"Most Democratic candidates for president speak of increasing rather than slashing the military budget," writes Frida Berrigan in a recent column on Foreign Policy in Focus. "Since President Bush came into office in 2001, the Pentagon's budget has increased by more than one-third. The $481 billion proposed for 2008. . . is a jump of more than 10% over current spending."
Like any sane person, she can't help but conclude that "Given these figures -- and the fact that. . . military spending has not [resulted in] the fulfillment of the Bush administration's objectives -- there is plenty of fodder for Democratic candidates wishing to take on the Bush administration's love affair with the Pentagon."
But no-o-o. As Ms. Berrigan explains, none of the front-running candidates "has identified the short- or long-term costs of adding [soldiers to the military], where the money would come from, or -- perhaps most importantly -- the missions these troops would be engaged in once the Democratic leadership succeeds in 'bringing them home' from Iraq."
Under the conditions, it's understandable if Democrats focus on the tactical -- easing out of Iraq in the here and now (or, at this rate, the sweet by-and-by) -- instead of the strategic -- our long-range foreign policy.
But one can't help feeling the Democrats are only too happy to be deflected from examining the direction of said foreign policy. Otherwise they'd be compelled to look under the hood at its drive train: defense spending. In fact, it's almost as if the issue fended off Democrats -- Congress as well as presidential candidates -- with a force field that protects it.
The molecular structure of this force field is constructed, in equal parts, of a general concern with looking weak on security, Congress members' fear of jeopardizing defense contracts for their districts, and presidential candidates' dread of losing contributions from defense industries.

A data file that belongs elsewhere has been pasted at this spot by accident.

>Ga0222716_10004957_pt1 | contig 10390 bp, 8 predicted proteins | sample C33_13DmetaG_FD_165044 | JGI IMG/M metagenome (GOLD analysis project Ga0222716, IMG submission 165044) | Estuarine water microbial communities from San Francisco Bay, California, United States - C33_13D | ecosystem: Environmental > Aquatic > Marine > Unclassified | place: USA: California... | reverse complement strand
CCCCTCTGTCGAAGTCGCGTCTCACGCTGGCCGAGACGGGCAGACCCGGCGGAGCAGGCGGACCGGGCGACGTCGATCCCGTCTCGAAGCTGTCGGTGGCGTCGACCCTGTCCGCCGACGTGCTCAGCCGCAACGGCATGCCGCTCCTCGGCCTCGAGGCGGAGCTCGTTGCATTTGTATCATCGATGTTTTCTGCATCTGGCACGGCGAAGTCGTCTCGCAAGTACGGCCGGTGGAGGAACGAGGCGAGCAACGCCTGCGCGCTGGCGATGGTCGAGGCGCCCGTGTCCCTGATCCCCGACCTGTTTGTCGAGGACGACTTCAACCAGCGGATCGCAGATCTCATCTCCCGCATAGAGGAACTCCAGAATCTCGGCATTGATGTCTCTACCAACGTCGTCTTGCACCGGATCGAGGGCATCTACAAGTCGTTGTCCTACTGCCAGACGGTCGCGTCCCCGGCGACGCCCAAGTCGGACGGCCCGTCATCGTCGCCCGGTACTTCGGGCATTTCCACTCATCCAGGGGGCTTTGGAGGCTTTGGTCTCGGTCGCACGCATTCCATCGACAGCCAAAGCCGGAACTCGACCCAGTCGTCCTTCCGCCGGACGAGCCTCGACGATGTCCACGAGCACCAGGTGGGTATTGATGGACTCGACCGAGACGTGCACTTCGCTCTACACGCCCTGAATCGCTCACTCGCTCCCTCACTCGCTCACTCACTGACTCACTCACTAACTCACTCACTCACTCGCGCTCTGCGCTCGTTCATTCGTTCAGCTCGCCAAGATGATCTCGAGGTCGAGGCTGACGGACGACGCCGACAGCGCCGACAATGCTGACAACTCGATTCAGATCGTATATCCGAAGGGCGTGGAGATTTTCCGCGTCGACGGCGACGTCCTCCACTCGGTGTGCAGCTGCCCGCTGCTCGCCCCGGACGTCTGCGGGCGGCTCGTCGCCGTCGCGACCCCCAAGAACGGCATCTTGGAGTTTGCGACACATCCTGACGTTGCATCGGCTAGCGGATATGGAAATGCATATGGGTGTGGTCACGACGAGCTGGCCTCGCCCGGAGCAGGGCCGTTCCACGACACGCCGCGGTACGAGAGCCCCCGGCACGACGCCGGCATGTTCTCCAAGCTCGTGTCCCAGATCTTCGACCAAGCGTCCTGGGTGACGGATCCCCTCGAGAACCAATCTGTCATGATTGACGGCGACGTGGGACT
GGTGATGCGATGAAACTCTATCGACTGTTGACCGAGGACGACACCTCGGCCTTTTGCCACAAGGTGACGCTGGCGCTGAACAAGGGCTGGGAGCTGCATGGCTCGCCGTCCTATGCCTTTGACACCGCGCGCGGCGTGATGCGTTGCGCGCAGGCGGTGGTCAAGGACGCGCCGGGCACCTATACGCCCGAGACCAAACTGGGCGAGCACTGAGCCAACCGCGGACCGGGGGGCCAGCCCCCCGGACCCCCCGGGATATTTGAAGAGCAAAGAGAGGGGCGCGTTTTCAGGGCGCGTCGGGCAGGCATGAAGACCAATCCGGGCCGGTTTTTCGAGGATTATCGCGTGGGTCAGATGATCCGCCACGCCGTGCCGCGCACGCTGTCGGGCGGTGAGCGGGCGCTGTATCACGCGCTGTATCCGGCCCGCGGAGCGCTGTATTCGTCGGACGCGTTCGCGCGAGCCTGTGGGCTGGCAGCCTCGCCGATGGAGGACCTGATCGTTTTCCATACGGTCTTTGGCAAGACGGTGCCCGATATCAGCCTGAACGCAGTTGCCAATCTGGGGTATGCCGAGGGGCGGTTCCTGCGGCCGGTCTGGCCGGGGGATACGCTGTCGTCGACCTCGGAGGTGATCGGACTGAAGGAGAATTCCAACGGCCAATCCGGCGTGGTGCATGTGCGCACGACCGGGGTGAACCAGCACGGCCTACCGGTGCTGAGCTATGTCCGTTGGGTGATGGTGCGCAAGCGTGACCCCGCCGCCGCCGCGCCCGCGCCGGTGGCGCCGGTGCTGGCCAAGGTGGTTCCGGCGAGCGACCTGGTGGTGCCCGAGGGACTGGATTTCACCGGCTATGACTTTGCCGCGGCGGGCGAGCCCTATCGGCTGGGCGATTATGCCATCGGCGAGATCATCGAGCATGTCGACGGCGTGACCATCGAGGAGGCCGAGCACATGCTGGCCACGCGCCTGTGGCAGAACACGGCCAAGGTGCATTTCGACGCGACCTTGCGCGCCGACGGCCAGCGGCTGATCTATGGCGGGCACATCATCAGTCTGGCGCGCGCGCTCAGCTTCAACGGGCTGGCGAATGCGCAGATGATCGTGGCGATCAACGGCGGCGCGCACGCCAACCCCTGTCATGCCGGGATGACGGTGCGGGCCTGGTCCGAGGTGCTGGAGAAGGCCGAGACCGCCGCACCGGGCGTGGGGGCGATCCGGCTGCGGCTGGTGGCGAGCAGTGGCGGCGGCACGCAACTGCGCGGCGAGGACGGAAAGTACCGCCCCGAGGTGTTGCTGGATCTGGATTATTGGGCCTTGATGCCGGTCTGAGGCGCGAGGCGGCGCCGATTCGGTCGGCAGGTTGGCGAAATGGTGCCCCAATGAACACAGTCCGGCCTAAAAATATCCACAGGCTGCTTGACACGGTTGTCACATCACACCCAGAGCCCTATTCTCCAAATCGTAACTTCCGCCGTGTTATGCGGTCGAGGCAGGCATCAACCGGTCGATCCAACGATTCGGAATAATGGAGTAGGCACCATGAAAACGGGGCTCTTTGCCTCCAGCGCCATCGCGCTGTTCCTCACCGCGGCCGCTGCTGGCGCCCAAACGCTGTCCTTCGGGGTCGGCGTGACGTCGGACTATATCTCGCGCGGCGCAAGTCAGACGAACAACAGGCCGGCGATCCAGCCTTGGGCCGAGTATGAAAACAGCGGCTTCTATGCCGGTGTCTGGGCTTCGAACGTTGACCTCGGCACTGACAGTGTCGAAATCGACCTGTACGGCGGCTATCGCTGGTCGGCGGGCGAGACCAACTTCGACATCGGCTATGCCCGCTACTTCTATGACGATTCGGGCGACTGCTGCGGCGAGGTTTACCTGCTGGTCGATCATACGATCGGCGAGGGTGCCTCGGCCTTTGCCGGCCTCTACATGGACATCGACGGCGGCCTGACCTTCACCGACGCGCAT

Of course, the occasional valiant soul seeks to burst through the force field and show Democrats how they can come face to face with defense spending. A favored technique is calculating what the cost of the Iraq War could have bought were it not waged.
A recent example is the comment of former General Wesley Clark, who, in the wake of the Minneapolis bridge collapse, said: "If just a fraction of that money had been put into infrastructure in America, we might have saved 30 or 40 lives."
Another was provided by the International Herald Tribune last winter when reporter David Leonhardt wrote: "For starters, $1.2 trillion would pay for. . . a doubling of cancer research funding, treatment for every American whose diabetes or heart disease is now going unmanaged and a global immunization campaign to save millions of children's lives. Combined, those programs wouldn't use up even half of our money pot. So we could then turn to poverty and education. . ." And all live happily ever after.
No disrespect to Leonhardt intended, but anyone who believes those programs would have been the destination for money that wasn't spent on Iraq is living in a dream world. Ensure the continuation of Social Security and Medicare? Forget it. One way or another, much of that money would have found its way to defense.
Billions for fighter planes, nuclear-powered submarines, and ballistic missile components take priority. Not to mention, DARPA (Defense Advanced Research Projects Agency) projects like body armor that's made of "metamaterials" and can be seen and fired through on one side, but is invisible and impenetrable on the other.
As for embarrassing subjects like cost-overruns and lack of oversight, only a traitor would bring those up. Meanwhile, God forbid, as Leonhardt conjectures, that the "recommendations of the 9/11 Commission that have not been put in place -- better baggage and cargo screening, stronger anti-proliferation measures" be enacted.
At the heart of the problem is how, when threatened, our interpretation of security tends to narrow. But security is more than bombing or invading another country. Beyond even the comprehensive homeland security program Leonhardt envisions, the road to security lies, of course, in diplomacy.
Realizing genuine security, however, requires disarmament and that means nuclear. A true leader challenges his countrymen to roll back his state's weapon systems in hopes that other countries, instead of interpreting this leap of faith as a sign of weakness, will follow suit. A country could get used to not having to spend a king's ransom on its own defense.